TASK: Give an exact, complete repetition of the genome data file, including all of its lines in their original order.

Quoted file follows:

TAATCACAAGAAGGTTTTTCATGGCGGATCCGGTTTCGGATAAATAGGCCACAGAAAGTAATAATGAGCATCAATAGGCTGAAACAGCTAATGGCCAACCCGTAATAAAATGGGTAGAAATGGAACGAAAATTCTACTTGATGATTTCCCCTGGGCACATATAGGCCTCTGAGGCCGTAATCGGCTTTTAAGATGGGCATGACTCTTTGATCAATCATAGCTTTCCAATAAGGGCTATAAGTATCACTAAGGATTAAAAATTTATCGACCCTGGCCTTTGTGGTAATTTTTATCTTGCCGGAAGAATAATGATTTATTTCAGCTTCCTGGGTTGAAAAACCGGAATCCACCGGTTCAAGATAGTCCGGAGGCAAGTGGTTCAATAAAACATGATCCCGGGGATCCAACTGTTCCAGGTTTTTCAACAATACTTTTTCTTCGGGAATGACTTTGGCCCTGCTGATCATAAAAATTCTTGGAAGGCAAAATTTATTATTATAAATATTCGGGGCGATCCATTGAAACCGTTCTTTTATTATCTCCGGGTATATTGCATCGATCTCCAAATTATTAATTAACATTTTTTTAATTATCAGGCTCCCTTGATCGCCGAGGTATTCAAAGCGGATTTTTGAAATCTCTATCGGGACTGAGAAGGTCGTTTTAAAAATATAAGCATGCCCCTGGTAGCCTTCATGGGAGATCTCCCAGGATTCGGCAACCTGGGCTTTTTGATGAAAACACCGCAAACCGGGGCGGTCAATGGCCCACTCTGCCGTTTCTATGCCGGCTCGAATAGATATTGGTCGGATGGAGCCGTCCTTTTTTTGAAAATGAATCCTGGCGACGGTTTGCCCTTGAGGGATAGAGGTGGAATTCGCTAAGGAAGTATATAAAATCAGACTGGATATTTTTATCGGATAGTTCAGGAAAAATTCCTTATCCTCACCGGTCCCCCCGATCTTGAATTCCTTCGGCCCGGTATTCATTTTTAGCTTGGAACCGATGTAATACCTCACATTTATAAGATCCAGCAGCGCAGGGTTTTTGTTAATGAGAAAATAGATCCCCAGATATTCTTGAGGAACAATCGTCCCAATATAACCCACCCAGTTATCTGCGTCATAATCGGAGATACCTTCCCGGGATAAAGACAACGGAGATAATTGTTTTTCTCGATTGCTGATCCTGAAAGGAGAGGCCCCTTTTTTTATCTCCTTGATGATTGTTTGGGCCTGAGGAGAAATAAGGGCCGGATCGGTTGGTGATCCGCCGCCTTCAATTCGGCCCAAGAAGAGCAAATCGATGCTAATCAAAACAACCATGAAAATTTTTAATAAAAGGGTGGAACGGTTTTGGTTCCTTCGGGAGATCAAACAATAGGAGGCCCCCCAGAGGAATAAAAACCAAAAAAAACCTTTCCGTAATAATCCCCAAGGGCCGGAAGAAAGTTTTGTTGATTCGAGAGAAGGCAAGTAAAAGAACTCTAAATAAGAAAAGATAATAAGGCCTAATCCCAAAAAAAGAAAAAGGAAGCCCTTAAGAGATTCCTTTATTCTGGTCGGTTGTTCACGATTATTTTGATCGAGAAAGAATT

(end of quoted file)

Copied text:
TAATCACAAGAAGGTTTTTCATGGCGGATCCGGTTTCGGATAAATAGGCCACAGAAAGTAATAATGAGCATCAATAGGCTGAAACAGCTAATGGCCAACCCGTAATAAAATGGGTAGAAATGGAACGAAAATTCTACTTGATGATTTCCCCTGGGCACATATAGGCCTCTGAGGCCGTAATCGGCTTTTAAGATGGGCATGACTCTTTGATCAATCATAGCTTTCCAATAAGGGCTATAAGTATCACTAAGGATTAAAAATTTATCGACCCTGGCCTTTGTGGTAATTTTTATCTTGCCGGAAGAATAATGATTTATTTCAGCTTCCTGGGTTGAAAAACCGGAATCCACCGGTTCAAGATAGTCCGGAGGCAAGTGGTTCAATAAAACATGATCCCGGGGATCCAACTGTTCCAGGTTTTTCAACAATACTTTTTCTTCGGGAATGACTTTGGCCCTGCTGATCATAAAAATTCTTGGAAGGCAAAATTTATTATTATAAATATTCGGGGCGATCCATTGAAACCGTTCTTTTATTATCTCCGGGTATATTGCATCGATCTCCAAATTATTAATTAACATTTTTTTAATTATCAGGCTCCCTTGATCGCCGAGGTATTCAAAGCGGATTTTTGAAATCTCTATCGGGACTGAGAAGGTCGTTTTAAAAATATAAGCATGCCCCTGGTAGCCTTCATGGGAGATCTCCCAGGATTCGGCAACCTGGGCTTTTTGATGAAAACACCGCAAACCGGGGCGGTCAATGGCCCACTCTGCCGTTTCTATGCCGGCTCGAATAGATATTGGTCGGATGGAGCCGTCCTTTTTTTGAAAATGAATCCTGGCGACGGTTTGCCCTTGAGGGATAGAGGTGGAATTCGCTAAGGAAGTATATAAAATCAGACTGGATATTTTTATCGGATAGTTCAGGAAAAATTCCTTATCCTCACCGGTCCCCCCGATCTTGAATTCCTTCGGCCCGGTATTCATTTTTAGCTTGGAACCGATGTAATACCTCACATTTATAAGATCCAGCAGCGCAGGGTTTTTGTTAATGAGAAAATAGATCCCCAGATATTCTTGAGGAACAATCGTCCCAATATAACCCACCCAGTTATCTGCGTCATAATCGGAGATACCTTCCCGGGATAAAGACAACGGAGATAATTGTTTTTCTCGATTGCTGATCCTGAAAGGAGAGGCCCCTTTTTTTATCTCCTTGATGATTGTTTGGGCCTGAGGAGAAATAAGGGCCGGATCGGTTGGTGATCCGCCGCCTTCAATTCGGCCCAAGAAGAGCAAATCGATGCTAATCAAAACAACCATGAAAATTTTTAATAAAAGGGTGGAACGGTTTTGGTTCCTTCGGGAGATCAAACAATAGGAGGCCCCCCAGAGGAATAAAAACCAAAAAAAACCTTTCCGTAATAATCCCCAAGGGCCGGAAGAAAGTTTTGTTGATTCGAGAGAAGGCAAGTAAAAGAACTCTAAATAAGAAAAGATAATAAGGCCTAATCCCAAAAAAAGAAAAAGGAAGCCCTTAAGAGATTCCTTTATTCTGGTCGGTTGTTCACGATTATTTTGATCGAGAAAGAATT